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54.002 (BF163)


Adscita statices
Adult: 1
Resident. Scarce.

See also Moth of the Week (24/06/2021) and (20/06/2020).


Unmistakable, the only one of the three forester moths recorded in the region.

Recording Method.

A day-flying moth, flying particularly in sunshine. Spends much time feeding on flowers, even in cloudy weather.

Life cycle

One generation. Overwinters as a young larva. Larva July to early May, with pupation close to the ground.

Larval foodplants

Larval foodplant is Common Sorrel and Sheep’s Sorrel.


Damp, flower-rich grassland, often on the coast but also inland.


The Forester was not recorded in MOGBI for our region, but this very attractive day flying moth was found in small scattered colonies in Kirkcudbrightshire.

Lennon (1863) under Cossus ligniperda was the first to record it as appearing at Dalskairth but he had stated it was not common. However, in his obituary in the Dumfries and Galloway Standard of 3rd January 1900, it stated on page 5 the following: ‘And there was one incident he was never tired of relating to the select few who were interested and could appreciate the picturesqueness of the story – how after a long day’s hunting in the sunshine he came towards evening across a rushy field at Dalskairth. Over a space of several acres every leaf and every blade of grass was literally hanging with untold myriads of the beautiful “Green Forester” moths. His boxes were filled and his pins exhausted, but he managed to find room for a dozen or two of this usually extremely scarce species and he left for home, buoyed up with the idea that next morning he would have a haul beyond anything he had ever imagined. Next day he was promptly on the spot, but to his intense wonder and disappointment several hours of the most unremitting search only produced a single worn example of the moth that had been on the ground the previous evening in countless thousands. Whence came they and where did they go?’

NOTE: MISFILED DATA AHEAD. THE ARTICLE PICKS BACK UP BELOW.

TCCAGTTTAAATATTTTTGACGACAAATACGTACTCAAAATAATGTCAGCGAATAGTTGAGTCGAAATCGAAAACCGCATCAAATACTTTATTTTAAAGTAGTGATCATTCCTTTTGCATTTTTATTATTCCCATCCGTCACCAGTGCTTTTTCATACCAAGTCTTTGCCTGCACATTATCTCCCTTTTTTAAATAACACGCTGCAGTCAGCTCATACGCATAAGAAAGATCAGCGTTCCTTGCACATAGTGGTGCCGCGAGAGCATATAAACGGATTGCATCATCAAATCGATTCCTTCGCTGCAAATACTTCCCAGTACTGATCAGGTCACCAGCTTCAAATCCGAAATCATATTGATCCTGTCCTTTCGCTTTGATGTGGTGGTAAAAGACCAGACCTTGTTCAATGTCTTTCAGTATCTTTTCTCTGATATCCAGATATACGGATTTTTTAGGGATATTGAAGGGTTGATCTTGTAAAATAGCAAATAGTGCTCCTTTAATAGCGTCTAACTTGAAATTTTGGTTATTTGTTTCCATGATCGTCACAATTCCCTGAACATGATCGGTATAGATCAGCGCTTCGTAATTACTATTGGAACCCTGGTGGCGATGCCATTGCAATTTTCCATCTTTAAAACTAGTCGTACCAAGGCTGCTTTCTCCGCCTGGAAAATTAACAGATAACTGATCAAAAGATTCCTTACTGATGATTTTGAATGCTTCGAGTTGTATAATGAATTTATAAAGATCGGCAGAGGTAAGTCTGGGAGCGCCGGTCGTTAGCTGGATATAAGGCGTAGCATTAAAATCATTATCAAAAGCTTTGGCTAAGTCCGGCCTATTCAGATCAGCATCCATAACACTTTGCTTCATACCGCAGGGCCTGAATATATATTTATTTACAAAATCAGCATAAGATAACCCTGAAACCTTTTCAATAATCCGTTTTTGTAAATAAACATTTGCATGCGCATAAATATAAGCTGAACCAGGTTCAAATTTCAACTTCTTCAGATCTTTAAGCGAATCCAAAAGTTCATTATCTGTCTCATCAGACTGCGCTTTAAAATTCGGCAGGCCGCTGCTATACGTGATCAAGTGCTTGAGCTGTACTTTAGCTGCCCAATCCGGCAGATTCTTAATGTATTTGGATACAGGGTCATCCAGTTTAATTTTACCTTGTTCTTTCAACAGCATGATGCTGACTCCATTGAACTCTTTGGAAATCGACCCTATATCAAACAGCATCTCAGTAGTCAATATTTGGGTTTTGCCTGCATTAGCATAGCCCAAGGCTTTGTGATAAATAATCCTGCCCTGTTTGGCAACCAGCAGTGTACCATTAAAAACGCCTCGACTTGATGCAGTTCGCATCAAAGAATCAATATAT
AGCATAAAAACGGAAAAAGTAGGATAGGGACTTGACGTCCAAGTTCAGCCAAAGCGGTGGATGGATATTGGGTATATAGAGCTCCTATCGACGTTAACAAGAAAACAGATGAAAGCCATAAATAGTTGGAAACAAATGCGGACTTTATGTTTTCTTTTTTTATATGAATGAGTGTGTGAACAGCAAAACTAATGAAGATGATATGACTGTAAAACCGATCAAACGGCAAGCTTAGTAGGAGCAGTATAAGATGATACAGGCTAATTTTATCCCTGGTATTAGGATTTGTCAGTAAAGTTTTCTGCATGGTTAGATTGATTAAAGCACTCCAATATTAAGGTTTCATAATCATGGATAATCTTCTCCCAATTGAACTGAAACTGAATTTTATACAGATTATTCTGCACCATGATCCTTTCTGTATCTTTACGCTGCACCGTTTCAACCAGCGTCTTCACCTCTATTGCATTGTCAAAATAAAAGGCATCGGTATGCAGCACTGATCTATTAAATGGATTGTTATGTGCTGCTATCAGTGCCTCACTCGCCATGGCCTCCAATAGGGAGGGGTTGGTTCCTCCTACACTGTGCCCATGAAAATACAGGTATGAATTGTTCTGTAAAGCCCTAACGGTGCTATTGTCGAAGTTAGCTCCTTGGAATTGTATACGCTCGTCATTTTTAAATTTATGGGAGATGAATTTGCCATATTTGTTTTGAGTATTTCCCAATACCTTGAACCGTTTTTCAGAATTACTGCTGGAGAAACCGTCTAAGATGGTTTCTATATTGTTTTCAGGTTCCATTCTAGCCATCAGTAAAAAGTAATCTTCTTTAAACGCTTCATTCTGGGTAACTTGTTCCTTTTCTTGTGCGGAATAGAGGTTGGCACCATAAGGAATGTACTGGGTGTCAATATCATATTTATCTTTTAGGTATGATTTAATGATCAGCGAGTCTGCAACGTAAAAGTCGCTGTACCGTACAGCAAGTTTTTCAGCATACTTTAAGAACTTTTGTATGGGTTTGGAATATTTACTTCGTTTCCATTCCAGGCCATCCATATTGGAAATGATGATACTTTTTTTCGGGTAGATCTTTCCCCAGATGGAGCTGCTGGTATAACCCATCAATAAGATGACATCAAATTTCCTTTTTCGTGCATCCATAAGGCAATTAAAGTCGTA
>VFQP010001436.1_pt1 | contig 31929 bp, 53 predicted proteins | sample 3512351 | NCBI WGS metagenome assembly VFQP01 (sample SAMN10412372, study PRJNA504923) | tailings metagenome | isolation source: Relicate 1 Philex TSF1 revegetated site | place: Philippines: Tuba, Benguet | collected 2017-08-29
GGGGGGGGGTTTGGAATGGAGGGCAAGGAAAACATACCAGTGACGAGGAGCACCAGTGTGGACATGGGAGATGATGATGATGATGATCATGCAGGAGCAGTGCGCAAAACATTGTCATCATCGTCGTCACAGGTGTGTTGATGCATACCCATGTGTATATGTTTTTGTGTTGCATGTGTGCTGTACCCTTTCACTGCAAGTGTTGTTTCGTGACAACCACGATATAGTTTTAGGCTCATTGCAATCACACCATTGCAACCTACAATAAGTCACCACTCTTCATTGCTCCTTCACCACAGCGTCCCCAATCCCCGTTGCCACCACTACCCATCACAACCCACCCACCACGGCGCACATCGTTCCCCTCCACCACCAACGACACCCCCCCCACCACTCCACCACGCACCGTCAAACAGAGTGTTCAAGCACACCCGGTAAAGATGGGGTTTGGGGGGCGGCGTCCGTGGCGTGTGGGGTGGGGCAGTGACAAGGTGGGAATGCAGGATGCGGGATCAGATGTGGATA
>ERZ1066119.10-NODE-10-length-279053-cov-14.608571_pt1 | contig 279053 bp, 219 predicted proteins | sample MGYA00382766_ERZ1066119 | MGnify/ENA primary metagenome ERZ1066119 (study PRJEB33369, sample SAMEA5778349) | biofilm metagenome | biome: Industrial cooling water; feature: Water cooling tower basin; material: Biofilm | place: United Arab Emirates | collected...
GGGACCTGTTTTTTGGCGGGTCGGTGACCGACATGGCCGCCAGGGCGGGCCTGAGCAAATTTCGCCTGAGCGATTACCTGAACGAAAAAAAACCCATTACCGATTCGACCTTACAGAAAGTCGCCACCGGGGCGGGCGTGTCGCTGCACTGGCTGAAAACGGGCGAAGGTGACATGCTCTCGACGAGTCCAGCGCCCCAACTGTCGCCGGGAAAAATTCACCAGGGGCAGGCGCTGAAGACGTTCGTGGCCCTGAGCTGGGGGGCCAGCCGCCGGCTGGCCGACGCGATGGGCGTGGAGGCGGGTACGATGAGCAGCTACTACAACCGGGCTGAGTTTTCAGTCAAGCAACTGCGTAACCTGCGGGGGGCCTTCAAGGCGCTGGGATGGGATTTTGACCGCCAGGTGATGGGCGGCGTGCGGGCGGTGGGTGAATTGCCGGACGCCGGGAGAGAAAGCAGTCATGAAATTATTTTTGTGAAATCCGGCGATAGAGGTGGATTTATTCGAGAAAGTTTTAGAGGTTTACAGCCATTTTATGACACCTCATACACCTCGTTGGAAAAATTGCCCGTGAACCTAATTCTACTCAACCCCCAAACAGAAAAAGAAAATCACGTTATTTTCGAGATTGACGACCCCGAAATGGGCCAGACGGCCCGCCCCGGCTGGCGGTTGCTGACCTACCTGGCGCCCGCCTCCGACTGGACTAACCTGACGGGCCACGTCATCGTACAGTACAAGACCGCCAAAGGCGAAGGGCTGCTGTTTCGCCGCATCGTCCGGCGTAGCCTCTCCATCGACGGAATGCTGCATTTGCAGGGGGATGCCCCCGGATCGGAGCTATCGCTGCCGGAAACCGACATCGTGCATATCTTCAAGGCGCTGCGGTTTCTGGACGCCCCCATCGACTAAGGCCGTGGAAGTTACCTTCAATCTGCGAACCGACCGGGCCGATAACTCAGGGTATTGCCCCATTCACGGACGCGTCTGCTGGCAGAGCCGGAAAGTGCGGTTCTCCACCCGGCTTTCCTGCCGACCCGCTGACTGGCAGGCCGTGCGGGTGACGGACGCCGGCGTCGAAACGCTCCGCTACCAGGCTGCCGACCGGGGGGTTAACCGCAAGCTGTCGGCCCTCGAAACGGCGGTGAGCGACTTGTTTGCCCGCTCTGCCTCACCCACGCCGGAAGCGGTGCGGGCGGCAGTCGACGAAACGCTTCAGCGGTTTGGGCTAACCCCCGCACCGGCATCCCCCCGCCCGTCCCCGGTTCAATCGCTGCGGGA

The next record was in 1941 at Kippford, followed by two records by Cunningham (1949-50) in June 1949 and 1950 from Mabie Forest.

Four more records in the 1980s were followed by a further 38 records in the 1990s but only 16 for the first nine years of the 21st century.

153 record(s) from 13 hectad(s) in D&G

VC74 VC73 VC72
Last recorded 2022

 UK Moths website - further information on species (with photos)

 East Scotland Butterfly Conservation website - national distribution maps and phenology

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